So what can motivate us to change in a positive way without taking us into a negative emotional space? Demonstration, demonstration, demonstration. When you want people to understand something, show them. Let them feel it for themselves. This makes it more believable. As humans, we are more likely to believe things that we have experienced for ourselves. And until it is a problem we can believe in, we are unlikely to offer a solution anyone can believe in.
Once the problem is seen as real, we have to point to a solution so that the Rider doesn’t keep the Elephant going in circles while he ponders the problem. As the authors point out, “We can make an impeccably rational case for change and people still won’t change. …Why can’t we simply think our way into new behavior? The answer is that, in some cases, we really can’t trust our own thinking.” This thinking ourselves in circles behavior is part of why we can’t trust our own thinking to solve every problem.
To get out of this circular negativity and engage a positive emotion that won’t keep us locked in the same old behaviors with a superficial contentment, we need to tap into our capacity for building an identity. People need to be able to identify with the kind of person they want to be if we are to engage the Elephant. Being successful, diligent, creative, or whatever other positive trait we propose as a result of change can be a great motivator because it taps into our deepest aspirations.
Find a way to help others make a positive identity and understand that they are developing toward realizing that identity, and you have found the feeling that can motivate lasting change.
Shrink the Change
A large part of why change seems impossible is that it looms so large when understand all that we need to accomplish to implement that change over the next five years. In order to keep from getting overwhelmed by the enormity of the task ahead of us, we need to shrink the change so that we can see how manageable it really is.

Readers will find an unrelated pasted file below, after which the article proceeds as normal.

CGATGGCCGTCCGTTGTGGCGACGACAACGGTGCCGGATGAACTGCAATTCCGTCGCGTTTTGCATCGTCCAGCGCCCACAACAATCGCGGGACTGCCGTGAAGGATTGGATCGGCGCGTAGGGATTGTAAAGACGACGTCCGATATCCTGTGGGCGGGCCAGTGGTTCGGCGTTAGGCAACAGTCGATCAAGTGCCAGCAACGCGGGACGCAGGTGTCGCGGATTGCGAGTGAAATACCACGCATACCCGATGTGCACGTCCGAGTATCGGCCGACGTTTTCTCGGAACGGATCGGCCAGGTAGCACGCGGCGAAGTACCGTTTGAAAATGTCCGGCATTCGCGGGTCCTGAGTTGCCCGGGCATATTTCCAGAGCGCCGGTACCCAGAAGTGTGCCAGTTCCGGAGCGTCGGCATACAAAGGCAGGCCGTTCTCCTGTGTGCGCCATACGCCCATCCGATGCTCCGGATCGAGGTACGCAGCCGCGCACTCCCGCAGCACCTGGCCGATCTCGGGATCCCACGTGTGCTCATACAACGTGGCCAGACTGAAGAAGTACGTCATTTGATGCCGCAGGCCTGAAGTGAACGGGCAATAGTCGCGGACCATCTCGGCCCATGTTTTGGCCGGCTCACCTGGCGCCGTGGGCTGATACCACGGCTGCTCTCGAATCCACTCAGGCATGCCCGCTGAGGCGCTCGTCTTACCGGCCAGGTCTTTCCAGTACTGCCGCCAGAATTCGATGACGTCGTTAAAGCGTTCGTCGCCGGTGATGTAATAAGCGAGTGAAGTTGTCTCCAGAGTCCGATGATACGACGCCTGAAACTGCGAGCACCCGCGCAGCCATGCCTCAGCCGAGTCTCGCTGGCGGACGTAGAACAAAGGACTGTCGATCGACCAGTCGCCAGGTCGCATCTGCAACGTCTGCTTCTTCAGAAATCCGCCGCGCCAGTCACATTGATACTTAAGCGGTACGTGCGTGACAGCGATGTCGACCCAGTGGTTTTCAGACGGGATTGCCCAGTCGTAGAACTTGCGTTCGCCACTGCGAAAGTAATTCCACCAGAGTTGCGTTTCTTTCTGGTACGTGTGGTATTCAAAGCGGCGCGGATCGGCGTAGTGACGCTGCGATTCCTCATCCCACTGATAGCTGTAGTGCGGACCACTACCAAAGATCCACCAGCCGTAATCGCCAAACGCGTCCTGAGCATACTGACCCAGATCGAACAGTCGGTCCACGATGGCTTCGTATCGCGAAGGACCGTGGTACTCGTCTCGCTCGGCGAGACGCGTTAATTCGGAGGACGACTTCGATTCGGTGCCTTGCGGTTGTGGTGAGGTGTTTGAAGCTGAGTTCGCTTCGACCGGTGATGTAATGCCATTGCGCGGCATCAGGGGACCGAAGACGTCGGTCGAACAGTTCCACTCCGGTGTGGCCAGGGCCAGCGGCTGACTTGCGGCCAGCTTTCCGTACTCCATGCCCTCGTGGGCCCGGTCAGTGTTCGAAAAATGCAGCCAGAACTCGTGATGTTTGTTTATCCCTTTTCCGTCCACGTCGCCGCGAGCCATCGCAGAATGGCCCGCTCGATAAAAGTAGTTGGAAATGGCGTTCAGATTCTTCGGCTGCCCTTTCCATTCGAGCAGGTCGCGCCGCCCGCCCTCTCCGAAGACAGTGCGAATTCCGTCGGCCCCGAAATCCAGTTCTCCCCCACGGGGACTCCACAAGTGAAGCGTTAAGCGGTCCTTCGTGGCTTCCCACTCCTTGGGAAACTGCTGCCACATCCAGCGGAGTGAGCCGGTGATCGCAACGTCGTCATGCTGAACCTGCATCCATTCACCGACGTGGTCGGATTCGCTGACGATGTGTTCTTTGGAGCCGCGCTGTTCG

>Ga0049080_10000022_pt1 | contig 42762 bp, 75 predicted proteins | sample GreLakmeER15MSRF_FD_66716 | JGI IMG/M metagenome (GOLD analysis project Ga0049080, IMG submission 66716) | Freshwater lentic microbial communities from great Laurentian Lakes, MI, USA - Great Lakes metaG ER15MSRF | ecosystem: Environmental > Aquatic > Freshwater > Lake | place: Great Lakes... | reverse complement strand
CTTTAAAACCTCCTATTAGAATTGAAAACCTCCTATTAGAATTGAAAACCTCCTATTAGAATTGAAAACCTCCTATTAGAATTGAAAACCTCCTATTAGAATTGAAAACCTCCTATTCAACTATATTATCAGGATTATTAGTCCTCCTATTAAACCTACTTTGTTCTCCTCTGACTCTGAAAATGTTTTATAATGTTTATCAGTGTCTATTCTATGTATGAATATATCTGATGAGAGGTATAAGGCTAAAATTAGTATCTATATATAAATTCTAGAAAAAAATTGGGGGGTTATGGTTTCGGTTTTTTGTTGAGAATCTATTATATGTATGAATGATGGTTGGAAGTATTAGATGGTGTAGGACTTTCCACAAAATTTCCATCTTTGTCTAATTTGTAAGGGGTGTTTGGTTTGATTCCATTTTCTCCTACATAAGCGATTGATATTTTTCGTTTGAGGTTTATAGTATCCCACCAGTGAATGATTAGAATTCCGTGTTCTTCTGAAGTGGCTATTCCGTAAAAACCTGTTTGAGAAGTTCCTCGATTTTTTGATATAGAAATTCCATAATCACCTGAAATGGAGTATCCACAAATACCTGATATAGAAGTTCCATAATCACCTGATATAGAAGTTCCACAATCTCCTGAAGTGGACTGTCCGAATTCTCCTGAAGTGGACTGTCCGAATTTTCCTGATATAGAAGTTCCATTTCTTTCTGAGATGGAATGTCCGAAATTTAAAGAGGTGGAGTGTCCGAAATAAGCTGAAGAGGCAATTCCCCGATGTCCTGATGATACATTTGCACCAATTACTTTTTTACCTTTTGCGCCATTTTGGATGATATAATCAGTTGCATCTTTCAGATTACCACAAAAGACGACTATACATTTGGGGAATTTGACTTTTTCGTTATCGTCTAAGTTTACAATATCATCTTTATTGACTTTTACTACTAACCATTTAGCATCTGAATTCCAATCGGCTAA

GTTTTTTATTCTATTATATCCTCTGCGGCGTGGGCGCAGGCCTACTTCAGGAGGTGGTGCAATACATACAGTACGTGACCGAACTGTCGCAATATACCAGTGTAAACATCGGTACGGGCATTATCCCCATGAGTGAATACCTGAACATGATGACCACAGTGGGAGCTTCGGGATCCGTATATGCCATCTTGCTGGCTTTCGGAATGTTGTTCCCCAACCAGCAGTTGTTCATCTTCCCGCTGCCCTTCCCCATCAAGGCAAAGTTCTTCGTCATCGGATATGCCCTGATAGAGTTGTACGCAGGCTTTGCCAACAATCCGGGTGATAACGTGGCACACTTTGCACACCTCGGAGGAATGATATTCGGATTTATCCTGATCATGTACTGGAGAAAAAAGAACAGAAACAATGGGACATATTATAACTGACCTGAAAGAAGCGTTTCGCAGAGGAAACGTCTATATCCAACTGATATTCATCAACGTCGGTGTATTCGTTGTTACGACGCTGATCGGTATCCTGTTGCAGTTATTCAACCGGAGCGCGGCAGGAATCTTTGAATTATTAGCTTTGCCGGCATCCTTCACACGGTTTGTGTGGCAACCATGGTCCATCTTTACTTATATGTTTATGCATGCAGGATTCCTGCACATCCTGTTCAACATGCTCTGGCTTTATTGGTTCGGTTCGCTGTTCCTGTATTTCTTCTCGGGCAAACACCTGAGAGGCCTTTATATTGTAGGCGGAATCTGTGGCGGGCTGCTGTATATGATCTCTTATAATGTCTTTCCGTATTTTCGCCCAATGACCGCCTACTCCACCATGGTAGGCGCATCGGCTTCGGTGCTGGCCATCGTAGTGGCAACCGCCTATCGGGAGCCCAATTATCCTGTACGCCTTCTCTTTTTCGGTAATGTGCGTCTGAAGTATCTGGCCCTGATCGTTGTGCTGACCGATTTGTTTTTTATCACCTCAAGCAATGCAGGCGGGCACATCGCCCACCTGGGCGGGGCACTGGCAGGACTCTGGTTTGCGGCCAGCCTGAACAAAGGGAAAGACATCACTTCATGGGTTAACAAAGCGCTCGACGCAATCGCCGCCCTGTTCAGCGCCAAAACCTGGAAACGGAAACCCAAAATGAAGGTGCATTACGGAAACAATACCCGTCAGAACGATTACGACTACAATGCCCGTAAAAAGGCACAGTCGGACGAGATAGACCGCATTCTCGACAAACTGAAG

The first step is to remove roadblocks to success. Unnecessary barriers can build up and prevent success in any organization. If one of those barriers can’t be removed, it may be necessary to give people the tools to get through it more quickly. Those barriers may be internal policies, external policies, or interpersonal issues. Regardless of what the barriers are, we must help our employees find ways to overcome them on the way to the changes that will make us successful.
Once we are past the barriers, then we can set incremental goals so that people get an early win or two. Their motivation will ramp up because they can already see that they can accomplish goals, making them more confident in tackling future goals, including larger ones that they might have avoided previously.
Shrink the change in the person’s mind by pointing out how far they already have come toward making that change a reality. A person is more likely to finish the journey if they believe that they have already started it.
Reinforce existing successes. Sometimes people just need to have their current success put into perspective. This often leads to further successes as they begin to identify themselves as successful people and act in ways to make themselves more successful. In this way successful change becomes a self-perpetuating habit and the Elephant can keep moving along at a steady pace while in a positive emotional space.
Grow Your People
Our next step is to grow our people, and how can we do that? When implementing the change, identify what sorts of identities foster positive behavior and spread those identities to the rest of the group. Cultivate the strong sense of identity that exists in people who excel in their work.
When fostering an identity, set the expectation of temporary setbacks and small failures along the road to success. When those setbacks and failures happen and are overcome, positively reinforce that success as indicative of the greater success to come.
Cultivate a growth mindset in yourself and others. Seek feedback so that you can get better at everyday tasks, and remember that our minds are like a muscle we can build with exercise just like our bodies. Embrace failure as a learning opportunity rather than fearing it as a source of recrimination or punishment. Failures and the challenges that come with them have corresponding opportunities of the same scale. Model this approach to failure so that you empower your employees to do the same.
Our people need to see themselves growing in happiness if we want them to grow in other ways, so the best thing we can do is to help them to be as happy as we can.
Stay tuned for the next post in which I explain how to Shape the Path.